I dug up my disassembled Fire TV Stick (second generation) and it is now back up and running again. This was an entertaining diversion in its own right, but during the update and Android Studio onboarding process, I kept thinking: why might I want to do this beyond “to see if I could”? This was the same question I asked myself when I investigated the Roku Independent Developer’s Kit just before taking apart some Roku devices. For a home tinkerer, what advantage did they have over a roughly comparable Raspberry Pi Zero? I didn’t have a good answer for Roku, but I have a good answer for Fire TV: because it is an Android device, and Android is a target platform for Unity. Raspberry Pi and Roku IDK, in comparison, are not.
I don’t know if this will be useful for me personally, but at the very least I could try installing my existing Unity project Bouncy Bouncy Lights on the device. Loading up Unity Hub, I saw that Unity had recently released 2021 LTS so I thought I might as well upgrade my project before installing Unity Android target platform tools. Since Bouncy Bouncy Lights was a very simple Unity project, there were no problems upgrading. Then I could build my *.apk file which I could install on my Fire TV just like introductory Android Studio projects. There were no error messages upon installation, but upon launch I got a warning: “Your device does not match the hardware requirements of this application.” What’s the requirement? I didn’t know yet, but I got a hint when I chose to continue anyway: everything on screen rendered a uniform shade of pink.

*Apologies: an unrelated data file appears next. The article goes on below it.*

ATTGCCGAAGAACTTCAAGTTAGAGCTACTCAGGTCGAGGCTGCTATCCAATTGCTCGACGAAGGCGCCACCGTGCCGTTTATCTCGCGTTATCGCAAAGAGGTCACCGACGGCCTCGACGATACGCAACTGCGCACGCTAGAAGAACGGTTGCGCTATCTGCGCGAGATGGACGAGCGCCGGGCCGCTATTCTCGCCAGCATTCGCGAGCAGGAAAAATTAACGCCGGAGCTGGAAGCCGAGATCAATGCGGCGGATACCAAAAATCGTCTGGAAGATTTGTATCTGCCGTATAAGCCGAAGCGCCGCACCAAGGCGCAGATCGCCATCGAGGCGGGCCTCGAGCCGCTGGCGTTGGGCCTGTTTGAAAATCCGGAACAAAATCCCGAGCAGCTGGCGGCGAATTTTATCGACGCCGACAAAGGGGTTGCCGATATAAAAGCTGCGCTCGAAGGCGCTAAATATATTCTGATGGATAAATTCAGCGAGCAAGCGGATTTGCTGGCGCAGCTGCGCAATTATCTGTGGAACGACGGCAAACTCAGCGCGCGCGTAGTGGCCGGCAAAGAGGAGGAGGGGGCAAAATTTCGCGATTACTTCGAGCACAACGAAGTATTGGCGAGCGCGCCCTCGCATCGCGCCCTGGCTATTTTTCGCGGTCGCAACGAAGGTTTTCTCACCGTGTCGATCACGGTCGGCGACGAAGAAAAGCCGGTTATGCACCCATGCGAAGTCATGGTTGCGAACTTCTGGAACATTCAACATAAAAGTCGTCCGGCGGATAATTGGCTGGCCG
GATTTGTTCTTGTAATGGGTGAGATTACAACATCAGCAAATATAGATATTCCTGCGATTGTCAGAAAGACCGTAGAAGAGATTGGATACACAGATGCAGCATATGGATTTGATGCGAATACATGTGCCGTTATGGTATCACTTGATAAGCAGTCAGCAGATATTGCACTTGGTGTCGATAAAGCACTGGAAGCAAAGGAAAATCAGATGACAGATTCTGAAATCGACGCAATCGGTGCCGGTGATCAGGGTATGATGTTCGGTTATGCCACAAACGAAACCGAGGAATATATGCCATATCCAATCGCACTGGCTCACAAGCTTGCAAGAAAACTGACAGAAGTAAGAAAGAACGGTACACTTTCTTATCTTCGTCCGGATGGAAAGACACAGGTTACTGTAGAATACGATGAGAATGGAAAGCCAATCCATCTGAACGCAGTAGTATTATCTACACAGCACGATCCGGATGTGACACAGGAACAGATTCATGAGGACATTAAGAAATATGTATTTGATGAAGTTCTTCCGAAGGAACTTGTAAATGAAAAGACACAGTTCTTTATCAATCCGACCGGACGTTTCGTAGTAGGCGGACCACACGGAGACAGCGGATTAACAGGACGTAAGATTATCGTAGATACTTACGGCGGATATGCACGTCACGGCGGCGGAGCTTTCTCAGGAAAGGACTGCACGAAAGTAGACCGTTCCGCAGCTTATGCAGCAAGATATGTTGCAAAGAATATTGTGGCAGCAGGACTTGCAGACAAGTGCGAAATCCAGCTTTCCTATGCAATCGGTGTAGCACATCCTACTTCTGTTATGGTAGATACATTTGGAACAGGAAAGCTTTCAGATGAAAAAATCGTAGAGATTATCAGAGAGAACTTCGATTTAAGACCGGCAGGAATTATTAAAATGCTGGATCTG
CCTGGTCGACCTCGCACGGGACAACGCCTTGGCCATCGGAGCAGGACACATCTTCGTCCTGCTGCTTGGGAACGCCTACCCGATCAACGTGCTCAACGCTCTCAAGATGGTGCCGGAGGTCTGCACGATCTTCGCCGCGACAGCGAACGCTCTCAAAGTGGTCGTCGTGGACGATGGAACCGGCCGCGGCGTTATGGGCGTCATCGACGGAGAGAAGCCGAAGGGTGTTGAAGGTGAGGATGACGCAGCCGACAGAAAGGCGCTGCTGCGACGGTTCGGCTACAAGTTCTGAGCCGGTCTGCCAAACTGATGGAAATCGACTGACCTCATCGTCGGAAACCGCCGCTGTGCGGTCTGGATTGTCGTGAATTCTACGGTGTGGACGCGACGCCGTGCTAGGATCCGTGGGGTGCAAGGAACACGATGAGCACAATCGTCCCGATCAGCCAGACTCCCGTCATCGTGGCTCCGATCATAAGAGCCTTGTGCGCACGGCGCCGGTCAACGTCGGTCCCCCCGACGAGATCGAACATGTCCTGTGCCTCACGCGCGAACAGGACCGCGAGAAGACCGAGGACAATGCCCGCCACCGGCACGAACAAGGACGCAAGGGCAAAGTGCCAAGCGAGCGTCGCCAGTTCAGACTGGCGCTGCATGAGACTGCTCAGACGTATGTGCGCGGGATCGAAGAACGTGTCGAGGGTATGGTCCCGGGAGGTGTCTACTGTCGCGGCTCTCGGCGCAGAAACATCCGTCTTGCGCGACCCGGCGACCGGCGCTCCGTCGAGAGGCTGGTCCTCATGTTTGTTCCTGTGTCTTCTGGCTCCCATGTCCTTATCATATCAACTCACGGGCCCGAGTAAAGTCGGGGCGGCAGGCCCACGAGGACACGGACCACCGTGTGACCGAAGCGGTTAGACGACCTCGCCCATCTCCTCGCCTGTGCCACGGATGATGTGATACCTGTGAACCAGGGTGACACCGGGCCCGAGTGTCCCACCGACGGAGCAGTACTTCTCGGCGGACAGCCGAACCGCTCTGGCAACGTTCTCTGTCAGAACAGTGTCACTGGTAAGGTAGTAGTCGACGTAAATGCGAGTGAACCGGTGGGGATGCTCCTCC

Going online for answers, I found many different problems and solutions for Unity rendering all pink. I understand pink-ness is a symptom of something going wrong in the Unity graphics rendering pipeline, and it is a symptom that can have many different causes. Without a single solution, further experiment and diagnosis is required.
Most of the problems (and solutions) are in the Unity “Edit”/”Project Settings…”/”Player”/”Other Settings” menu. This Unity forum thread with the same “hardware requirements” error message suggests checking to ensure “Auto Graphics API” is checked (it was) and “Rendering Path” to Linear (no effect). This person’s blog post was also dealing with a Fire TV and their solution was checking “Auto Graphics API” which I am already doing. But what if I uncheck that box? What does this menu option do (or not do?)
Unchecking that box unveils a list of two Graphics APIs: Vulkan and OpenGLES3. Hmm, I think I see the problem here. Fire TV Stick second generation hardware specification page says it only supported OpenGL ES 2.0. Digging further into Unity documentation found that OpenGL ES 2.0 support is deprecated and not included by default, but we could add it to a project if we need it. Clicking the plus sign allowed us to add it as a graphics API for use in our Unity app:
Once OpenGL ES 2.0 is included in the project as a fallback graphics API, I could rebuild the *.apk file and install the updated version.
I got colors back! It is no longer all pink, and cubes that are pink look like they’re supposed to be pink. So the cubes look fine, but all color has disappeared from the platform. It was supposed to have splotches of color cast by randomly colored lights attached to each block.
Instead of showing different colors, it has apparently averaged to a uniform gray. I guess this is where an older graphics API gets tripped up and why we want newer APIs for best results. But at least it is better than a screen full of pink, even if the solution in my case was to uncheck “Auto Graphics API”. The opposite of what other people have said online! Ah well.